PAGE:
Severance Pay vs Separation Pay: Are Both Legally Binding?

Lars Lofgren Avatar
Disclosure: Our content is reader-supported, which means we earn commissions from links on HR Advice. Commissions do not affect our editorial evaluations or opinions.

Yes, both separation pay and severance pay are legally binding once employees have signed an agreement and taken their pay. 

These types of payments are a way for employers to help employees transition to a new job in the event of termination.

But this compensation is just one part of the overall severance or separation package. Employers only offer a severance package under certain circumstances, like when an employee’s job is lost due to layoffs, redundancies, or company downsizing. 

Situations where an employee quits or gets fired usually don’t qualify for severance pay.

In this post, we’ll take a closer look at what qualifies as severance vs. separation pay and whether you should offer it.

What’s the Difference Between Severance Pay vs Separation Pay?

There’s not much of a difference between the two, honestly. One company might call it severance pay. Another will call it separation pay. 

Some argue that severance pay only covers layoffs and other things that happen for reasons outside the employee’s control. Separation pay, on the other hand, might cover everything from termination pay—more on that later—to severance pay. 

Keep in mind that in legal terms, separation has a broader definition than severance. In family law, it means two people decide to live apart while remaining legally married. Like a divorce, a couple in the middle of a legal separation will still make custodial arrangements and split their assets. 

And in constitutional law, separation refers to a division of powers across different branches of the US government.

Severance can technically have definitions outside the context of employment law, too. But it’s much more commonly associated with employment than any other type of legal situation.

What About Termination Pay? 

We said we’d come back to termination pay, so here’s a quick explanation of what it is. 

For some, it’s just another word for separation or severance pay. For others, it means pay given specifically in the case of a firing. 

And finally, it can also be a type of pay given in place of a required notice of termination. But this is mostly only relevant to the province of Ontario, Canada, where prior notice is required. The province’s Employment Standards Act says that termination pay is a minimum payment that can be given in place of a notice.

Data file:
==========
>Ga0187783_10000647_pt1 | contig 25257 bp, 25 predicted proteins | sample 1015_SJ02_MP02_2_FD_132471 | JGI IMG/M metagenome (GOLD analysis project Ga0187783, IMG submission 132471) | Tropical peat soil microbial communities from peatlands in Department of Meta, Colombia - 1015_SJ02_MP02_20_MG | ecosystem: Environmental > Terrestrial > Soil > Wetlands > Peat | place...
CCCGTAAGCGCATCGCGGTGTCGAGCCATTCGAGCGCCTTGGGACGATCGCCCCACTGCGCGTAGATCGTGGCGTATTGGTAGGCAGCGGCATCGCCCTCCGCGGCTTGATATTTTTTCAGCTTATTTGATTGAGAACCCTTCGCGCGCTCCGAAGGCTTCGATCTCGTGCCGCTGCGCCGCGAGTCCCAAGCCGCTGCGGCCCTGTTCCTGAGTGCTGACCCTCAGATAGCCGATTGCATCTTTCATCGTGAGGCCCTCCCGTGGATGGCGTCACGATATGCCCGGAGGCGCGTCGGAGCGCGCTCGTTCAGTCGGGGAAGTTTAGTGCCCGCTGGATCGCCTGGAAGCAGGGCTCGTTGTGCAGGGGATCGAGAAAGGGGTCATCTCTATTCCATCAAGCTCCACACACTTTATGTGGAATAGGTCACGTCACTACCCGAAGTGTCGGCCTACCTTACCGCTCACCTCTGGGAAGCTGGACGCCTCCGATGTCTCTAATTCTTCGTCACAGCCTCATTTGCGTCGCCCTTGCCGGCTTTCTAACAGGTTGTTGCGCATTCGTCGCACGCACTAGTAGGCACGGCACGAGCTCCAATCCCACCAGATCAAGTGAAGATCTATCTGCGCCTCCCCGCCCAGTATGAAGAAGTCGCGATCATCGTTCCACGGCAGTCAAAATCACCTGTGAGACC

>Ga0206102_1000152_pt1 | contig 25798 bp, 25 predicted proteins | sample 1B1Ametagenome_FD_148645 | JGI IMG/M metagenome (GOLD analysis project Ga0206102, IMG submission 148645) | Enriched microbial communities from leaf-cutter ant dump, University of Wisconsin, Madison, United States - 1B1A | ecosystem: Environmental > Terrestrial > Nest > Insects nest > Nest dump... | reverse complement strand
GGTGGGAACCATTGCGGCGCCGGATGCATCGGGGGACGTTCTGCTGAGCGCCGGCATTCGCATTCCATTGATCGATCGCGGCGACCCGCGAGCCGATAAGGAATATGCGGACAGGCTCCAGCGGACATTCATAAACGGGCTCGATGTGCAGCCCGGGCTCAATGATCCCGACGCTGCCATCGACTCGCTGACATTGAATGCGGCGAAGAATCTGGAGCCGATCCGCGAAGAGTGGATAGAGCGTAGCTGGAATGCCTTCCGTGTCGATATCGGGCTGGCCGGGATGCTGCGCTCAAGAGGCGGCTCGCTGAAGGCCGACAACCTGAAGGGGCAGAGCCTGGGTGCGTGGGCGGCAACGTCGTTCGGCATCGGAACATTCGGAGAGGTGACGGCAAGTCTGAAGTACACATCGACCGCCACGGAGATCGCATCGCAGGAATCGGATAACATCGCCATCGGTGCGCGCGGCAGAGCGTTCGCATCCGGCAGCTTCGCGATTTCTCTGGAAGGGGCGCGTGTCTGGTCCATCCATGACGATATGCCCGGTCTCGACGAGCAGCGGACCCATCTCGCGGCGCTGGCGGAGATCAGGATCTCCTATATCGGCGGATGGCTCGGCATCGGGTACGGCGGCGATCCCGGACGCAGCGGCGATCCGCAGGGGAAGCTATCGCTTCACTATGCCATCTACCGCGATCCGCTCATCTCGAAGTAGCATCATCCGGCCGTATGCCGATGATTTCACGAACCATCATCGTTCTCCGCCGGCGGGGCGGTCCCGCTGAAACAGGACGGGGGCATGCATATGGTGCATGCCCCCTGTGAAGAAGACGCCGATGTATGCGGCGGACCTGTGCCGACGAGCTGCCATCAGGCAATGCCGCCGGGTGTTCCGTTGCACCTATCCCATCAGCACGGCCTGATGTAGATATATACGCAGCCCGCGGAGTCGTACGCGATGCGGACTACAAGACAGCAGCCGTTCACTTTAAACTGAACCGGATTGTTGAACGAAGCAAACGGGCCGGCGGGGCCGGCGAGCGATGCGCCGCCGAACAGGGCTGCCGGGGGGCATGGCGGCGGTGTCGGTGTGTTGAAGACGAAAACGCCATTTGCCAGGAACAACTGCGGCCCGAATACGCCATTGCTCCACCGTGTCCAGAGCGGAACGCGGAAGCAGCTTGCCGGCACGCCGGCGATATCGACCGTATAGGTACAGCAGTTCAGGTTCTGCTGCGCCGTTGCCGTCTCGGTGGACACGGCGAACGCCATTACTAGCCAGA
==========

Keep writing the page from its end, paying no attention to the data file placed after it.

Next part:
You can learn more about following international labor laws in our guide to paying international employees

The federal government of the United States doesn’t have any required notice laws. And most states allow at-will employment, where either the employee or employer can terminate an agreement whenever they want and without prior notice. 

Several states do require termination letters, but these don’t need to be given beforehand. Rather, they’re handed out the date termination is effective. 

Should Companies Offer Severance Pay? 

Companies aren’t obligated to include pay as part of a severance package. At least not under the federal Fair Labor Standards Act. By and large, states don’t have severance pay laws either. 

But we think you absolutely should offer separation pay and a severance agreement for three key reasons: 

  • Lowers the likelihood of costly lawsuits. In a severance agreement, employers can require soon-to-be ex-employees to avoid legal action. In exchange, they give the employees a fair (or generous) severance package.
  • Reduces unemployment claims. Employees may still be able to file unemployment claims if they receive a severance package—it depends on the circumstances. But they might be less likely to do so. This can save an employer the pain of having money withdrawn from its state unemployment tax account. Any withdrawal can drive your unemployment tax rate higher, so this is a big deal.
  • Boosts morale. Getting laid off or terminated for any no-fault reason really sucks. Employees are likely to feel a mix of emotions when it happens, including panic, fear for the future, and anger—at you. But with a severance package, you signal to your employees that you care. It shows them they were valued members of your team, and now you want to help them ease into their next job with the essentials in hand—cash, health insurance, letters of recommendation, and the like.